- Go to the dark web and buy the full linkedin hacked database of 2012 for $500-$5,000. I don’t know what the current market price is. Talk to your Eastern European or Russian digital marketers, and I’m sure they’ll know how to acquire it.
- Scan twitter every 5 seconds for email addresses formatted. Zapier allows you to do this. Strings like “email me @” etc… will take some complex scripting to do it all, but alas, it is doable. If you need to scale, switch off Zapier to another platform or code it from scratch.
- Issue FOIA requests in all 50 states to find the publicly available Secretary of State data on all businesses/non-profits in the state or scrape it and parse it with other databases.
- Use bing search query API and query tons of @nameofcompany.com iteratively across linkedin. Bing has extreme over-seo-indexing of LinkedIn.
- You do all of the above, and you should be able to build a 1k-20K/month company within 3-12 months.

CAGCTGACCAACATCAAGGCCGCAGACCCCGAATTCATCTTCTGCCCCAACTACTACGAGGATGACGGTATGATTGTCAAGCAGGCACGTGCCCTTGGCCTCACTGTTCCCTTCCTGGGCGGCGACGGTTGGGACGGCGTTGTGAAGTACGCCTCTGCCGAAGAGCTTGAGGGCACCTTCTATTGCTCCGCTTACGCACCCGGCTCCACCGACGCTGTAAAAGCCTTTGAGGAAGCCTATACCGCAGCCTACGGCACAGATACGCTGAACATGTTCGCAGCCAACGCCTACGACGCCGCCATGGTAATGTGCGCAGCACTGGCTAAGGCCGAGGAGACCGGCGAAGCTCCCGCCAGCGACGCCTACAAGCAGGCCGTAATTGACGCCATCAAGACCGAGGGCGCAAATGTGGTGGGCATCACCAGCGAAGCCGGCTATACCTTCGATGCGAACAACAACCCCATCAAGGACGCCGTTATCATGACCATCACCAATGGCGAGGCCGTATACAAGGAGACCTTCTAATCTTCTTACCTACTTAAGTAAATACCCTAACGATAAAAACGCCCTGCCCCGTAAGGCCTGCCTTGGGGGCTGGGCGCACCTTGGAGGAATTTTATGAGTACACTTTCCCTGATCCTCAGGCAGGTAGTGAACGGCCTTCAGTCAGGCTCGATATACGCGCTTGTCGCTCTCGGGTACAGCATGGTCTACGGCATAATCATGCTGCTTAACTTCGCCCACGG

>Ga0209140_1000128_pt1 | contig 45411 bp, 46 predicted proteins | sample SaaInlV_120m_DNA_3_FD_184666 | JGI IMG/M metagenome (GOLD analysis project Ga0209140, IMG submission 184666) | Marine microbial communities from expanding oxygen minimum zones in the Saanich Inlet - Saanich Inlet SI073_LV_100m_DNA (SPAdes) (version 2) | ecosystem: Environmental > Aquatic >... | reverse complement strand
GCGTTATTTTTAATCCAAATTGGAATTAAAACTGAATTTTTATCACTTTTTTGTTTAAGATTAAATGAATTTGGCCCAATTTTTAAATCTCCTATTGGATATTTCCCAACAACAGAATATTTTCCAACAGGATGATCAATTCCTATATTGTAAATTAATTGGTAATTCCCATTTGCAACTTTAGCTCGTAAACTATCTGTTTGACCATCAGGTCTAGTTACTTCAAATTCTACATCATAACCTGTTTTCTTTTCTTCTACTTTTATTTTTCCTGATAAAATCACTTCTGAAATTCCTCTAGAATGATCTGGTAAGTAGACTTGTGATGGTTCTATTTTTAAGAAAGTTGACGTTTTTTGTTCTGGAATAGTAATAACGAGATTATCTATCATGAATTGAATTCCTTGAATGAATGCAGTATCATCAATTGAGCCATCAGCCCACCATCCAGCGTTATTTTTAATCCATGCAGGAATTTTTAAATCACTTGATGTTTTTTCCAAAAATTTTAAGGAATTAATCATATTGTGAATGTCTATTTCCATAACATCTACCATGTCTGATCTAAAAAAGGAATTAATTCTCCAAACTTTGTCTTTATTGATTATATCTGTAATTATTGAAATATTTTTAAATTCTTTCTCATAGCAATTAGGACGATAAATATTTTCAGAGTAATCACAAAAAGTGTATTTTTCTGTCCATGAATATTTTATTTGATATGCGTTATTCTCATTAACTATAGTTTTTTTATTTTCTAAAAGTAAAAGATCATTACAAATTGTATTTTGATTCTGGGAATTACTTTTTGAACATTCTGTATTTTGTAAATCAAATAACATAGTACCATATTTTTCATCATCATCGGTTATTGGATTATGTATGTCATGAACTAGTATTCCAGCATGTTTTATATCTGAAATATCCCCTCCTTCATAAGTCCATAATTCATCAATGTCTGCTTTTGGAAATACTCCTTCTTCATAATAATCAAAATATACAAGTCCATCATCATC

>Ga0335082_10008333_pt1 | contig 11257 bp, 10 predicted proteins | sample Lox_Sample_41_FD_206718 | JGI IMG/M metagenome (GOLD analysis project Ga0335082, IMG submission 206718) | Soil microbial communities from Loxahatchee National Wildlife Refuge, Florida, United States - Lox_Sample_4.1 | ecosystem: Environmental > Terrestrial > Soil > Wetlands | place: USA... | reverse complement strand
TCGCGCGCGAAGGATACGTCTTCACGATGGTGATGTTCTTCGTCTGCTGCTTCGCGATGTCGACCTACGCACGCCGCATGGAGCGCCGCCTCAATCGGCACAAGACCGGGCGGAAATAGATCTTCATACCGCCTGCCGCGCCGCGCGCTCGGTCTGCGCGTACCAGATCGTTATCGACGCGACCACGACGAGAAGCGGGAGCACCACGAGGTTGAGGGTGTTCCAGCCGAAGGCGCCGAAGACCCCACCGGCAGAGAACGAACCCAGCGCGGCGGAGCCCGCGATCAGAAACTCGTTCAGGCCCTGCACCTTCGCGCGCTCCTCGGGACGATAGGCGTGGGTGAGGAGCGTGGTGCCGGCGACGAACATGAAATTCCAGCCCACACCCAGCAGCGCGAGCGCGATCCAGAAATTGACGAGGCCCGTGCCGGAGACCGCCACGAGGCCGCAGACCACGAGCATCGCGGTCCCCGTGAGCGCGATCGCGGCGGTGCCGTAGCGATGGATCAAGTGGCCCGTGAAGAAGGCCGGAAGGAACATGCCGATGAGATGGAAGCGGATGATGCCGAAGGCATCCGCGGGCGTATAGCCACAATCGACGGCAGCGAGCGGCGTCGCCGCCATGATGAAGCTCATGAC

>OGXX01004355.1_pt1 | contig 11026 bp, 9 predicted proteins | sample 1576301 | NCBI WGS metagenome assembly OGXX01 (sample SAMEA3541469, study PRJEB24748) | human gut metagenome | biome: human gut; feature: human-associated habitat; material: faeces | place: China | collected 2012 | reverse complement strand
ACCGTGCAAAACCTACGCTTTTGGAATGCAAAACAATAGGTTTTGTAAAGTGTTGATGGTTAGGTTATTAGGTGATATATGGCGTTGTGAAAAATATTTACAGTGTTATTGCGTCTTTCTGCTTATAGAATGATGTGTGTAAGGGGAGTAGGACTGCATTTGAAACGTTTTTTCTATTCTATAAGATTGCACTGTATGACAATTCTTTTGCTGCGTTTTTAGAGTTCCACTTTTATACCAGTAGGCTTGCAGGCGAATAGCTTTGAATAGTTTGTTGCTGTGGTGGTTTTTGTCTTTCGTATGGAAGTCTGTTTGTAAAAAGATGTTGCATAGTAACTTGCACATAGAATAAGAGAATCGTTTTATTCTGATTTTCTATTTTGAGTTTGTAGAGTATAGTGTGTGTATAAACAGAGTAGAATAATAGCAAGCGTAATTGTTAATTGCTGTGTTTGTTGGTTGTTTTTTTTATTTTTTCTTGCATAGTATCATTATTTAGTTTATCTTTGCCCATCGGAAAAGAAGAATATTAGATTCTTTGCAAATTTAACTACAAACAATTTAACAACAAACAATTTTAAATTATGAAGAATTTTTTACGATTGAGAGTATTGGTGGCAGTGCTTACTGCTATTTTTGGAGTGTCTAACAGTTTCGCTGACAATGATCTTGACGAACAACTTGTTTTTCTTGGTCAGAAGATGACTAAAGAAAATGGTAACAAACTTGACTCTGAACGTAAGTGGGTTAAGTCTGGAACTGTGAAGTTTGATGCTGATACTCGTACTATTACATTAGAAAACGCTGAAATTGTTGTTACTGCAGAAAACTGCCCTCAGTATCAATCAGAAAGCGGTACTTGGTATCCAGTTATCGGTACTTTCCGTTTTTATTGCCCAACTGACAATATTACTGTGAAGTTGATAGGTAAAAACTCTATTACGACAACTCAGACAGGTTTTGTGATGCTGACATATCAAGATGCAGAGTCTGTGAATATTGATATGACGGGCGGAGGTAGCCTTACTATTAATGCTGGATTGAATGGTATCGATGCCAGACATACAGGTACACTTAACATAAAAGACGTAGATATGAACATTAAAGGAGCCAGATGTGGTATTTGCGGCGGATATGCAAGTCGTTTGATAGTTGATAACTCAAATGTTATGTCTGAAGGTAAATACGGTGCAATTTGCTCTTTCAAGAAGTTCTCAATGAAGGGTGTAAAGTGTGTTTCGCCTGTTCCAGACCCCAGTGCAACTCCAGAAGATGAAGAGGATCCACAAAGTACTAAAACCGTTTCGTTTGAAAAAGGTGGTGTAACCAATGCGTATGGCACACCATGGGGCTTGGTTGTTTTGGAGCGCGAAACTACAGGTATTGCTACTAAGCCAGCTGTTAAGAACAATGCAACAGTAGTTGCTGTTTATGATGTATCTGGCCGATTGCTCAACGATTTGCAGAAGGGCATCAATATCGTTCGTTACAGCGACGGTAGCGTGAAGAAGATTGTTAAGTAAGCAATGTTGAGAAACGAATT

- Platforms – Look at every marketplace application. For example Doximity. Doximity is illegal to scrape, but I guarantee you that any European or Russian scraping shop has been asked to scrape the site of all MDs and doctors. I won’t go down a list of all the platforms that enable you to do this, but it’s not hard.
- Find every about.me or multi-grouping page of twitter/linkedin profiles.
- Scrape Secretary of State listings in the USA and auto-deduce/ guess at permutations of emails. (firstname.lastname@) etc… Validate against SMTP
- Find companies that are dead, and ask them for their email databases.
- Make an app that deduplicates contact information for consumers and take the data.
- NLP Email Chatbots – I’d make application specific NLP chat bots that ask the price of an item, a good email address to reach someone, just off of craiglslist postings. Plenty of ways to do this at scale. You can get their phone number and email address.
I think there’s going to be some sort of implosion of sales automation/lead marketing companies as the data becomes more publicized during or after hacks. I wouldn’t be surprised if some of these leads companies are buying leads from hackers in other countries.
Buy the data and don’t ask where it came from. If you’re building this type of company, ask yourself “What Would Pablo Do?”